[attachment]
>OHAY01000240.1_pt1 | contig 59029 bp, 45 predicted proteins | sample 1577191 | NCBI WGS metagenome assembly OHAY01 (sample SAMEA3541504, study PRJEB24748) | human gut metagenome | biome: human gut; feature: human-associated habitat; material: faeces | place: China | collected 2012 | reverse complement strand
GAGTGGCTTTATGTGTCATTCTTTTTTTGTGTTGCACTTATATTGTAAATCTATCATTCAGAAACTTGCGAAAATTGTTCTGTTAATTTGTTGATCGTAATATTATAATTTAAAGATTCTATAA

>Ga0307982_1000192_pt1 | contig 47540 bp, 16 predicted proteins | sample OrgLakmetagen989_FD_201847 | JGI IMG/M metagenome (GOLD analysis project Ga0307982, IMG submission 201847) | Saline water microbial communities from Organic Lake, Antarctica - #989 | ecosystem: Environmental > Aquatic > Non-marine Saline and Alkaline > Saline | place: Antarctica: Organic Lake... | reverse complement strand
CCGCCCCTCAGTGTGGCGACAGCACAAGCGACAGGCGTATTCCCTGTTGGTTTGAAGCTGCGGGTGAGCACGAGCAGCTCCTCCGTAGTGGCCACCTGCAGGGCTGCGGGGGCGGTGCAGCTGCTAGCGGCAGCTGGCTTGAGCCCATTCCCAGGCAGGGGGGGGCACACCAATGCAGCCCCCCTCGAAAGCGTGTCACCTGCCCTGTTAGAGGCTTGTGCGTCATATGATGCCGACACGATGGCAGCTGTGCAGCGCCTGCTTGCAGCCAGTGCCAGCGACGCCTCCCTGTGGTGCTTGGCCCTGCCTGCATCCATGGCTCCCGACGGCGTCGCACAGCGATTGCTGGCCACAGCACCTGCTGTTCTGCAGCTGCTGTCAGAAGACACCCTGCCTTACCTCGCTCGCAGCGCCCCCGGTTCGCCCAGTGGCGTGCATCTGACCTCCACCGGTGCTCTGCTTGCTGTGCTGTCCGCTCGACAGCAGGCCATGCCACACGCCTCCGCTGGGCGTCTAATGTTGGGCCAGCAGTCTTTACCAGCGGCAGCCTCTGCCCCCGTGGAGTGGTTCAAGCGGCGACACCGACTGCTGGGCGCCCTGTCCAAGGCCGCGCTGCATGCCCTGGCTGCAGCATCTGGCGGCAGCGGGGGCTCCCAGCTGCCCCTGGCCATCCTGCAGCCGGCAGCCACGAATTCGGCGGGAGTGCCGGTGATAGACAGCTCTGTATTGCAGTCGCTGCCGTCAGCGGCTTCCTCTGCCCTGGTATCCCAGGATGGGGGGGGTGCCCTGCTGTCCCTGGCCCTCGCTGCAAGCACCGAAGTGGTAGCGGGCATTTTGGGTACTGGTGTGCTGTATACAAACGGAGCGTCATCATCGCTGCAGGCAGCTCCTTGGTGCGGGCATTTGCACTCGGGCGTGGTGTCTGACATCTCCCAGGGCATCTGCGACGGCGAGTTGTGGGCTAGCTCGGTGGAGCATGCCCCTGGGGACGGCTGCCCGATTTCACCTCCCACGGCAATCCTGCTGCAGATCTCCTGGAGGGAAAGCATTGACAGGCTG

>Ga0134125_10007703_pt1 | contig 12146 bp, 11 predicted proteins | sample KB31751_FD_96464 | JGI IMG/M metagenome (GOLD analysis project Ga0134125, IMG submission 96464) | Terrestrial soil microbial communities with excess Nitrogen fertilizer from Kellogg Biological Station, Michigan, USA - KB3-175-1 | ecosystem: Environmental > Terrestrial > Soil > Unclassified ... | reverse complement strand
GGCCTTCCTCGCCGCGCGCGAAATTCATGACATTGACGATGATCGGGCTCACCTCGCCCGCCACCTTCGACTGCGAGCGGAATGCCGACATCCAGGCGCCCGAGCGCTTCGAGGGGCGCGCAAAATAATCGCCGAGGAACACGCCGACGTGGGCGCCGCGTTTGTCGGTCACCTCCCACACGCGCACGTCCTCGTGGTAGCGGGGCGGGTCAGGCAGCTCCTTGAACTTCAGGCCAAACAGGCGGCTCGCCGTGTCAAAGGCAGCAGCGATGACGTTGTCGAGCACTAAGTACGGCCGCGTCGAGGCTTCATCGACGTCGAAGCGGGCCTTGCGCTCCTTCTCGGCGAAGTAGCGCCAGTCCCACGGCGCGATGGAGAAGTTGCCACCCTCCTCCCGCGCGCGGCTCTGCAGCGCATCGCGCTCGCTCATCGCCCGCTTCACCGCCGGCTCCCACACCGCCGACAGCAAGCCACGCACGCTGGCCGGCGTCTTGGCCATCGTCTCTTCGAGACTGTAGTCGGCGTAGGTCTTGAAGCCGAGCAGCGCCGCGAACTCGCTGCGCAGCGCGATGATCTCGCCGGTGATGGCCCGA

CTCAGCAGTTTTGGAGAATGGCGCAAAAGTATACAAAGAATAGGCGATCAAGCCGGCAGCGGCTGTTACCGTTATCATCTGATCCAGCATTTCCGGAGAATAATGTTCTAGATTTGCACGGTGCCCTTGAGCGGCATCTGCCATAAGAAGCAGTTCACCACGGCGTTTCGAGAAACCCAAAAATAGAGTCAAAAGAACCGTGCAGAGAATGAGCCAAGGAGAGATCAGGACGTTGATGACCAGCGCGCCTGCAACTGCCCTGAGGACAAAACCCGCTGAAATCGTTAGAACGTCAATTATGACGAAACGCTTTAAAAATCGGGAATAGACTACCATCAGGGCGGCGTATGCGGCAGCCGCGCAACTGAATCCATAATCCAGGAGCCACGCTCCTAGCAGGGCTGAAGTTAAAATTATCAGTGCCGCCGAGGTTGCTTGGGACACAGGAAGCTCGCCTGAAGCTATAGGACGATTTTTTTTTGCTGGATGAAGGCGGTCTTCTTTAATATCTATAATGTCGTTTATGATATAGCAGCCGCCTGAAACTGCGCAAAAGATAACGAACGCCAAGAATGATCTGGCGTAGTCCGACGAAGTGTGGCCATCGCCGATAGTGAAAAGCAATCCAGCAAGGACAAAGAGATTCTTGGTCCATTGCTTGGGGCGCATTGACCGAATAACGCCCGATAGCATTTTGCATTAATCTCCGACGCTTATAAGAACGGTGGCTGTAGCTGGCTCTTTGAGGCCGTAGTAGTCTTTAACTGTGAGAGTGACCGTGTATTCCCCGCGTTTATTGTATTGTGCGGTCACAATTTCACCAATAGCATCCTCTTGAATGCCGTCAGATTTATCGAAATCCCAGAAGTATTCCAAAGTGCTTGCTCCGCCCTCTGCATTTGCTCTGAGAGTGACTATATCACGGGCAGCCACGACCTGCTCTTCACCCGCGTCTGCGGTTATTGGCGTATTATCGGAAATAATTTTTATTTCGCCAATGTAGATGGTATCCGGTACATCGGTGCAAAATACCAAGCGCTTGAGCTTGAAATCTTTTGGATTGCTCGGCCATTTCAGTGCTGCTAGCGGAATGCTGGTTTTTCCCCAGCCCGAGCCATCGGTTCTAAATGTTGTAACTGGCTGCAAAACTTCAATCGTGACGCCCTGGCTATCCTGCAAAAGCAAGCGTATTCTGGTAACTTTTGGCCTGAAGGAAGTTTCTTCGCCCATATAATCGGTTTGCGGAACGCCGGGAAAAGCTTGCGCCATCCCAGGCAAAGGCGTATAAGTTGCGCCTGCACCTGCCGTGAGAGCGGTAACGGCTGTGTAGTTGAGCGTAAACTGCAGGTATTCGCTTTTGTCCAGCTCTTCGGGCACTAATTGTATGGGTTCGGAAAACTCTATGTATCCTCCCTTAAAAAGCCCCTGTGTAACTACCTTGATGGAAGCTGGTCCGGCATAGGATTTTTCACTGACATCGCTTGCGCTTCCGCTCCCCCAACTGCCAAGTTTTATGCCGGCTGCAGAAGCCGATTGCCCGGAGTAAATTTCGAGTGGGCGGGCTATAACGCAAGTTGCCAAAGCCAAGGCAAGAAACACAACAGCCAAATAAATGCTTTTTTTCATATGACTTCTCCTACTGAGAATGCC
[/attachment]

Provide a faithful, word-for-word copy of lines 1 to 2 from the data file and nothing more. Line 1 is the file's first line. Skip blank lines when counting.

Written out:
>OHAY01000240.1_pt1 | contig 59029 bp, 45 predicted proteins | sample 1577191 | NCBI WGS metagenome assembly OHAY01 (sample SAMEA3541504, study PRJEB24748) | human gut metagenome | biome: human gut; feature: human-associated habitat; material: faeces | place: China | collected 2012 | reverse complement strand
GAGTGGCTTTATGTGTCATTCTTTTTTTGTGTTGCACTTATATTGTAAATCTATCATTCAGAAACTTGCGAAAATTGTTCTGTTAATTTGTTGATCGTAATATTATAATTTAAAGATTCTATAA